May 16, 2004

If art is meant to provoke . . .

One step forward, one step back. Roberta Smith pens a fine plea against overstrict application of copyright; then, this -- as lame as its drippingly condescending title: "Why Attack Art? Its Role Is to Help With Problems, Not Become a Problem" (slightly amended online as, "Why Attack Art? Its Role Is to Be Helpful").

The essay seems to have been prompted by the recent incident in Milan, which Smith, believe it or not, equates with the destruction of the Bamiyan Buddhas:

The outcry isn't nearly as large when one person, acting alone and often on impulse, damages or destroys a new artwork. But in many ways the violation is the same.
The Stockholm incident is also invoked, where the Israeli ambassador attacked an installation that he read as a glorification of suicide bombing. Here I would agree with Smith that the ambassador jumped to conclusions:
. . . the work's title, "Snow White and the Madness of Truth," suggests a suicide bomber as a person driven by fairy-tale simplicity and pathological faith. It implies that such faith and simplicity have caused bloodshed all over the world, not just in Israel.
But this is an aperçu, not the central argument, which goes something like this:
Most surprising is attackers' simple refusal to entertain paradox, to see art as a coalescence of gray areas, ambiguities and multiple interpretations. Art's job is to provoke thought in ways that are difficult to resolve and uncomfortable;
Most surprising is critics' inability to see that not everyone accepts the contemporary art world's self-serving rules, where "art" is a special sphere in which artists get to say and do whatever they want without fear of contradiction or consequences, and the masses are expected to understand as best they can, grateful for the edification. Art's job is to provoke and discomfit? Looking back through history, that sure leaves a lot of art that didn't do its job.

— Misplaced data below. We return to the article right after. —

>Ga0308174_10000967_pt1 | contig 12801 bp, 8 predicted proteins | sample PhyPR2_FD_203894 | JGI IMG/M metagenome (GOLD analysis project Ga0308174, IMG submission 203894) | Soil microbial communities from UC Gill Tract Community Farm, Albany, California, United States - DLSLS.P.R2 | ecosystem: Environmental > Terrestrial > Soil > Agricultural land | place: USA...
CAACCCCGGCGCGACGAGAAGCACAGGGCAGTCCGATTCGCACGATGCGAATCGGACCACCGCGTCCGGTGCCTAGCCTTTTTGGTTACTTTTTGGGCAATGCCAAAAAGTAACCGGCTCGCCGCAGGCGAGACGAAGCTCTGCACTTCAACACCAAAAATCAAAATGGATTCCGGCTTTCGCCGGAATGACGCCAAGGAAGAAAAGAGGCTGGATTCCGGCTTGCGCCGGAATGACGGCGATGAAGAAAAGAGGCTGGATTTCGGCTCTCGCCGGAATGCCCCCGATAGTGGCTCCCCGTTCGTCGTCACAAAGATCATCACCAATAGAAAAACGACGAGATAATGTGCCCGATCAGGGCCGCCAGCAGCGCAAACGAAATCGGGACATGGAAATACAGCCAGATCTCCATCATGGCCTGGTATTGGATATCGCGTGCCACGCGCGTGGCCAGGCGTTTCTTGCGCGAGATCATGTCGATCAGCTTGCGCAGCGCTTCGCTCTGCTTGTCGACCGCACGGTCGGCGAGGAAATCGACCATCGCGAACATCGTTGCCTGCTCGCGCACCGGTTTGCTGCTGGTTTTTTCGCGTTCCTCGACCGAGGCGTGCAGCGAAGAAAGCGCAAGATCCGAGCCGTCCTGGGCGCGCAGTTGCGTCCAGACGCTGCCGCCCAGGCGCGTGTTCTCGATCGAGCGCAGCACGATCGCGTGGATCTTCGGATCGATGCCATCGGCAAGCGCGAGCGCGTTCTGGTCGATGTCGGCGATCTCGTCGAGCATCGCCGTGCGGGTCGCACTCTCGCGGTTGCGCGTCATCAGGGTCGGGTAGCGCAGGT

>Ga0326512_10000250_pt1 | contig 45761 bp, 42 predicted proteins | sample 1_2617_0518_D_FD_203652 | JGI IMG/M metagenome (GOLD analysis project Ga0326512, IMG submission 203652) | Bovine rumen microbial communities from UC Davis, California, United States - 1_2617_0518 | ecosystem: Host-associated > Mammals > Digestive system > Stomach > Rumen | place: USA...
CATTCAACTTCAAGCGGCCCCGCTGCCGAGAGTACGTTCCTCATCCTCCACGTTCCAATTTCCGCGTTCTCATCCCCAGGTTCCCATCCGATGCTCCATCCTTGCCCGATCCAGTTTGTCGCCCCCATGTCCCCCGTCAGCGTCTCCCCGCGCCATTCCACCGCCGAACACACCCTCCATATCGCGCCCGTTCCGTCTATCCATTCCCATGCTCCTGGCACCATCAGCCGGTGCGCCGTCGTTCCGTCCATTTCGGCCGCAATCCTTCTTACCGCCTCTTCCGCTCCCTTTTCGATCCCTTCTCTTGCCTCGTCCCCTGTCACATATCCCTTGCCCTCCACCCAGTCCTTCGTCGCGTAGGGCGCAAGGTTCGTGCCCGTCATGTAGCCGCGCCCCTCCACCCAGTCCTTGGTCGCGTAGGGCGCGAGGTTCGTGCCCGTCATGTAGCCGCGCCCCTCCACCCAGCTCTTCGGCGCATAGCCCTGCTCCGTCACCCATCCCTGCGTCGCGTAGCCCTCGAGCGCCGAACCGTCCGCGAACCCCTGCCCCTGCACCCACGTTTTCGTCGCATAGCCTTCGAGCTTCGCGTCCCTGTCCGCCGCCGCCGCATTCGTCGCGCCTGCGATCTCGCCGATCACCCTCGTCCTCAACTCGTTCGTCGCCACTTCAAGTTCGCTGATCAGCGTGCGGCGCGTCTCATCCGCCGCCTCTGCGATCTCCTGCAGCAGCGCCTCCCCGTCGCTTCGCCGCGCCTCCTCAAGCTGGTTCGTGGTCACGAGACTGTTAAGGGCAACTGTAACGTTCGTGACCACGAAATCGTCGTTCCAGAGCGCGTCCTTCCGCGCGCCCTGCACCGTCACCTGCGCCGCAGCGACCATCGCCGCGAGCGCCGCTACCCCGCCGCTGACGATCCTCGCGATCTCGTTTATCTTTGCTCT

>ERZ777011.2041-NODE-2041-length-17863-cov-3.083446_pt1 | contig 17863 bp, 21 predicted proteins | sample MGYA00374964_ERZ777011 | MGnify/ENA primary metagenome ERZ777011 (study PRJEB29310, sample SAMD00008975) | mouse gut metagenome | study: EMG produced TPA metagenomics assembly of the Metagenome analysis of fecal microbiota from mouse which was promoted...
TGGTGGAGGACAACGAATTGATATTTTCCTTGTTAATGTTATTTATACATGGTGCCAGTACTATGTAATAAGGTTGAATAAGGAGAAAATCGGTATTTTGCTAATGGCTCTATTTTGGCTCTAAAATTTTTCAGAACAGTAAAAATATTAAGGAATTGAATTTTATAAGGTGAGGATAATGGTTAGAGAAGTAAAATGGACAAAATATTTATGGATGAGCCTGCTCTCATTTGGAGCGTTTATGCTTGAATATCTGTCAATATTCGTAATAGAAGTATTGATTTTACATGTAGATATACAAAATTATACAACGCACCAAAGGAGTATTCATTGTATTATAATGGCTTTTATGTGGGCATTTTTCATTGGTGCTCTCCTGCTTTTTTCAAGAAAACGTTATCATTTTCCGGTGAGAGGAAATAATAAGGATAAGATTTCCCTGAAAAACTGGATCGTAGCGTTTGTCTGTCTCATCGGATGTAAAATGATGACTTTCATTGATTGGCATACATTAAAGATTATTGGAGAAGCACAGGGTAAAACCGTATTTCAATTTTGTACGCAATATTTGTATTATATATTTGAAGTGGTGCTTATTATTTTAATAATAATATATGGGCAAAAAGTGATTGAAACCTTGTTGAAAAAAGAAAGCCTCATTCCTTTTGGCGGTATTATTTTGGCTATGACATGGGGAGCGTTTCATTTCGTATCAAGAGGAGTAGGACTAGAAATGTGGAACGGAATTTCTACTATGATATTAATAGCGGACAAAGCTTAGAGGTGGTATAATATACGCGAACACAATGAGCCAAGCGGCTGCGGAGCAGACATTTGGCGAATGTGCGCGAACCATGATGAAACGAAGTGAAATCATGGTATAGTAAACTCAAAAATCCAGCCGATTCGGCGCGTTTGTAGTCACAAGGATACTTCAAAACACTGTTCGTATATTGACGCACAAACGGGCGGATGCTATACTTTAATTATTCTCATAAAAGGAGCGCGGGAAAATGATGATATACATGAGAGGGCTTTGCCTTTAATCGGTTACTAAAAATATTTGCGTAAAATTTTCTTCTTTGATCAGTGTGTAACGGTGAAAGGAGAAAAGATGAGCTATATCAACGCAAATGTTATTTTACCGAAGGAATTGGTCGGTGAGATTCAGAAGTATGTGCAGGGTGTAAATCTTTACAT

. . . it's a relatively neutral place to experience the unresolvable issues that dominate real life, to practice a kind of abstract flexibility that might move us toward resolution in real life.
Leaving aside the question of what "abstract flexibility" is supposed to mean (some kind of Platonic yoga?), make up your mind: are those "issues that dominate real life" unresolvable, or not? Editor, please. And is it really a "neutral place" where speech is free, but only initiates are allowed to speak?
New York recently missed a chance for a Cattelan-style test of its tolerance for ambiguity and multiple meanings.
Thank you very much, but I don't feel a pressing need to have my tolerance constantly put to the test.
The Whitney Museum of American Art invited Mr. Cattelan, who lives in New York, to take part in this year's Biennial Exhibition but balked when he proposed a piece that would have consisted of a life-size lifelike sculpture hanging from a flagpole in front of the museum.
Fancy that.
Mr. Cattelan's second proposal, which was accepted, was a permanent installation that rendered the art invisible. He buried an early sculpture — one that he had never been quite happy with — beneath the museum's lobby.
Words fail me.
In a sense all artworks aspire to be arguments for argument's sake. They are places to entertain new thoughts and try out opposing viewpoints and to practice tolerance and flexibility. Real life needs all of these things as much as it ever has, if not more.
After reading this, iconoclasm doesn't seem to go far enough.

Posted by David on May 16, 2004 1:04 AM

Comments

David,
Are you suggesting that if the artwork shown in Stockholm had or glorified suicide bombers, the Israeli ambassador's action would have been acceptable or even commendable?

Ann Rae Jonas

Posted by: Ann Rae Jonas on May 16, 2004 1:24 PM

Response on the main page, here.

Posted by: David on May 17, 2004 9:32 PM
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